University of Arizona Superfund Research Program (UA SRP) Director Raina Maier and Training Core Fellow Juliana Gil-Loaiza traveled to Romania to participate in the Central and Eastern European Conference on Health and the Environment, May 25-29, 2014. The meeting was held in Cluj-Napoca, the second most populous city in Romania. The theme of the meeting was “The Environment – A Platform for Health,” and the goal was to strengthen US and Central and Eastern European relationships in order to better support and increase expertise in health and environment in the region.
Dr. Maier spoke about “Revegetation of Mine Tailings and Waste Rock” at a pre-meeting workshop focused on “Site Remediation.” The workshop was attended by students interested in environmental protection from the nearby Universitatea Babes-Bolyai.
During the meeting, Maier and Gil-Loaiza spoke in the “Responsible Mining” session, co-chaired by Corina Lupu, Head of the National Agency for Environmental Protection, Bucharest and Souhail Al-Abed, National Risk Management Research Laboratory, Office of Research and Development, US EPA. Maier provided the keynote address, “Mining and Social License,” while Gil-Loaiza presented her dissertation work in Dr. Maier’s lab, “Direct planting as phytostabilization strategy: Overcoming challenges in acidic metalliferous mine tailings in Southwestern USA.”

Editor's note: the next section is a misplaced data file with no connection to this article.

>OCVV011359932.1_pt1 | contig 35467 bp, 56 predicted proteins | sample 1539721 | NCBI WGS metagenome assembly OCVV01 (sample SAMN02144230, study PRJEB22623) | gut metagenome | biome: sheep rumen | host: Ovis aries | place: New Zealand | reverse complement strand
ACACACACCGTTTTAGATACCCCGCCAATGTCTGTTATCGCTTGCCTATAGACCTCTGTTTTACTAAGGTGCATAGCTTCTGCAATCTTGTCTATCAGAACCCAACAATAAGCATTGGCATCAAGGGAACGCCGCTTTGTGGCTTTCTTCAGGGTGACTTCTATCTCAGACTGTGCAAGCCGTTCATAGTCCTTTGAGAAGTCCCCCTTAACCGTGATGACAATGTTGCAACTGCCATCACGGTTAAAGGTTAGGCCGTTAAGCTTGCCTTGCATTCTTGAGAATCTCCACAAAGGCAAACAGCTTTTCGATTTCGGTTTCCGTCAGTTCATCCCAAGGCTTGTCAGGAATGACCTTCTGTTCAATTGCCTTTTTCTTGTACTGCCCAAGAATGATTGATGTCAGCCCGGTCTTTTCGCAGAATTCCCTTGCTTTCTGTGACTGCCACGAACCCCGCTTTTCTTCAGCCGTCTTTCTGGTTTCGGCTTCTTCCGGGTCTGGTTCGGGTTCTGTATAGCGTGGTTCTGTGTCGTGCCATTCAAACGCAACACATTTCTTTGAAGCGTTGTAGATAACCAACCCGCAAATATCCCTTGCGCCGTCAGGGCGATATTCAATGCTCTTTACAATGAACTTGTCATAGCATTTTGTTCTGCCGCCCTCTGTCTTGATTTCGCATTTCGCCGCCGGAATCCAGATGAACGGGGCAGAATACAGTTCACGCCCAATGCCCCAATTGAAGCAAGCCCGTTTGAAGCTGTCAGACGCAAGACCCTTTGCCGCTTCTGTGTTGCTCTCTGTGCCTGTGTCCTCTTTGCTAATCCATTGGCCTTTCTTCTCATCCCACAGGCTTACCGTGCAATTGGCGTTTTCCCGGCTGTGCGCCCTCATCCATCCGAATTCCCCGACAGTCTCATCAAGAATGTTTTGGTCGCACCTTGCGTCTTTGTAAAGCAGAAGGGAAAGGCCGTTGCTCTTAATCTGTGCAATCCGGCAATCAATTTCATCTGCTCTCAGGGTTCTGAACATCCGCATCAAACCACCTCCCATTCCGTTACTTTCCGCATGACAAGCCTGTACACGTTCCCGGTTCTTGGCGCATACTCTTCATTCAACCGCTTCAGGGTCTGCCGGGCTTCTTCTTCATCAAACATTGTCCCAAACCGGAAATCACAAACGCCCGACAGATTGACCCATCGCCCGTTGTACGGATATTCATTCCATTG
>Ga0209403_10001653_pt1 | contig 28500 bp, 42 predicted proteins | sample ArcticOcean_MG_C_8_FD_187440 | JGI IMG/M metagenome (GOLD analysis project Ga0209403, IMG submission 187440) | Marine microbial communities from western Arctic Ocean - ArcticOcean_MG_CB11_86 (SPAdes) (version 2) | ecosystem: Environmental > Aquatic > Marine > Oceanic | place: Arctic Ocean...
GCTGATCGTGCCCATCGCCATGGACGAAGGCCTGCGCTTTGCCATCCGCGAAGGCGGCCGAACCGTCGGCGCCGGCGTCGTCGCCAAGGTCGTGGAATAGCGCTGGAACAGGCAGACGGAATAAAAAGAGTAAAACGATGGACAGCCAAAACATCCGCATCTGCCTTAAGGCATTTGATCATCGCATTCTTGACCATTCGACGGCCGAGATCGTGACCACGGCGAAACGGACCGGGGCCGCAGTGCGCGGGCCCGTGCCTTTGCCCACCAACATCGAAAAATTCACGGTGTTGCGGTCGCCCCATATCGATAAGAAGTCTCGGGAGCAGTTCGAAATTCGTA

Gil-Loaiza enjoyed the opportunity to attend the conference. She remarked, “it was interesting to see the challenges the region has to face with mining and the environment due to a non-strict legal framework. The law is lax in term of reclamation plans for mining companies. The students and professors seemed very interested in the experiences we have had, our methodology and results.” Other conference highlights included learning more about nanoparticles and their implications for human health, hearing the Romanian perspective about the Russia-Ukraine Crimean conflict, and participating in a career opportunities session for students.
Outside of the conference, Gil-Loaiza enjoyed learning about history and culture from Romanian students, sampling local wine and coffee, and exploring the countryside around Cluj-Napoca, whose “green hills and mountains” reminded her of her own home in Colombia. Maier and Gil-Loaiza both agreed that one of the most interesting – yet spooky – parts of Cluj-Napoca was the eerie music and light show that played on the cross across form their hotel each night: “let’s say it was very …vampiric!”
Click to read more about the event in the NIEHS Environmental Factor!